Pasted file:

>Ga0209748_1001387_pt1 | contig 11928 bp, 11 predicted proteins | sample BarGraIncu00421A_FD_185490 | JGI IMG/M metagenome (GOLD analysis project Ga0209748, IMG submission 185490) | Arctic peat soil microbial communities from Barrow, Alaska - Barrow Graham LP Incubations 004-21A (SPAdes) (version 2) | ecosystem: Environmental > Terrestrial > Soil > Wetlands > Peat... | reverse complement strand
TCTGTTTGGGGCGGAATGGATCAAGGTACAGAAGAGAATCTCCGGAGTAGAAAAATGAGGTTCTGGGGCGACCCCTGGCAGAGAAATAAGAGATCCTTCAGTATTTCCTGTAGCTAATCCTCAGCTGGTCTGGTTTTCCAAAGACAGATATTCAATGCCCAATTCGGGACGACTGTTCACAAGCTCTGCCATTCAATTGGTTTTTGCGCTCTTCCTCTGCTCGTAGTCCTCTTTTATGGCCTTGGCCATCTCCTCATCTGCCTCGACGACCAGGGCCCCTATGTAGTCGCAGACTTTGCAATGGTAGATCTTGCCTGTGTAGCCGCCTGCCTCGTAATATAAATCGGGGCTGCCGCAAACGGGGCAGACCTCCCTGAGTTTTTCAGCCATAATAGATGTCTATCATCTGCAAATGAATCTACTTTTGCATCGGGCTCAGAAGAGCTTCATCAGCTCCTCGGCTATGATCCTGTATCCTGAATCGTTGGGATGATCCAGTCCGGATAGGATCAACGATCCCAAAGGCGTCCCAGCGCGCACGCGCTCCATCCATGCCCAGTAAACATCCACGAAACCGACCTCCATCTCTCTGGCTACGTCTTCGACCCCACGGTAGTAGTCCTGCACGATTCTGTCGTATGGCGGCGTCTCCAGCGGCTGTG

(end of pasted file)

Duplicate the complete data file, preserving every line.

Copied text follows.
>Ga0209748_1001387_pt1 | contig 11928 bp, 11 predicted proteins | sample BarGraIncu00421A_FD_185490 | JGI IMG/M metagenome (GOLD analysis project Ga0209748, IMG submission 185490) | Arctic peat soil microbial communities from Barrow, Alaska - Barrow Graham LP Incubations 004-21A (SPAdes) (version 2) | ecosystem: Environmental > Terrestrial > Soil > Wetlands > Peat... | reverse complement strand
TCTGTTTGGGGCGGAATGGATCAAGGTACAGAAGAGAATCTCCGGAGTAGAAAAATGAGGTTCTGGGGCGACCCCTGGCAGAGAAATAAGAGATCCTTCAGTATTTCCTGTAGCTAATCCTCAGCTGGTCTGGTTTTCCAAAGACAGATATTCAATGCCCAATTCGGGACGACTGTTCACAAGCTCTGCCATTCAATTGGTTTTTGCGCTCTTCCTCTGCTCGTAGTCCTCTTTTATGGCCTTGGCCATCTCCTCATCTGCCTCGACGACCAGGGCCCCTATGTAGTCGCAGACTTTGCAATGGTAGATCTTGCCTGTGTAGCCGCCTGCCTCGTAATATAAATCGGGGCTGCCGCAAACGGGGCAGACCTCCCTGAGTTTTTCAGCCATAATAGATGTCTATCATCTGCAAATGAATCTACTTTTGCATCGGGCTCAGAAGAGCTTCATCAGCTCCTCGGCTATGATCCTGTATCCTGAATCGTTGGGATGATCCAGTCCGGATAGGATCAACGATCCCAAAGGCGTCCCAGCGCGCACGCGCTCCATCCATGCCCAGTAAACATCCACGAAACCGACCTCCATCTCTCTGGCTACGTCTTCGACCCCACGGTAGTAGTCCTGCACGATTCTGTCGTATGGCGGCGTCTCCAGCGGCTGTG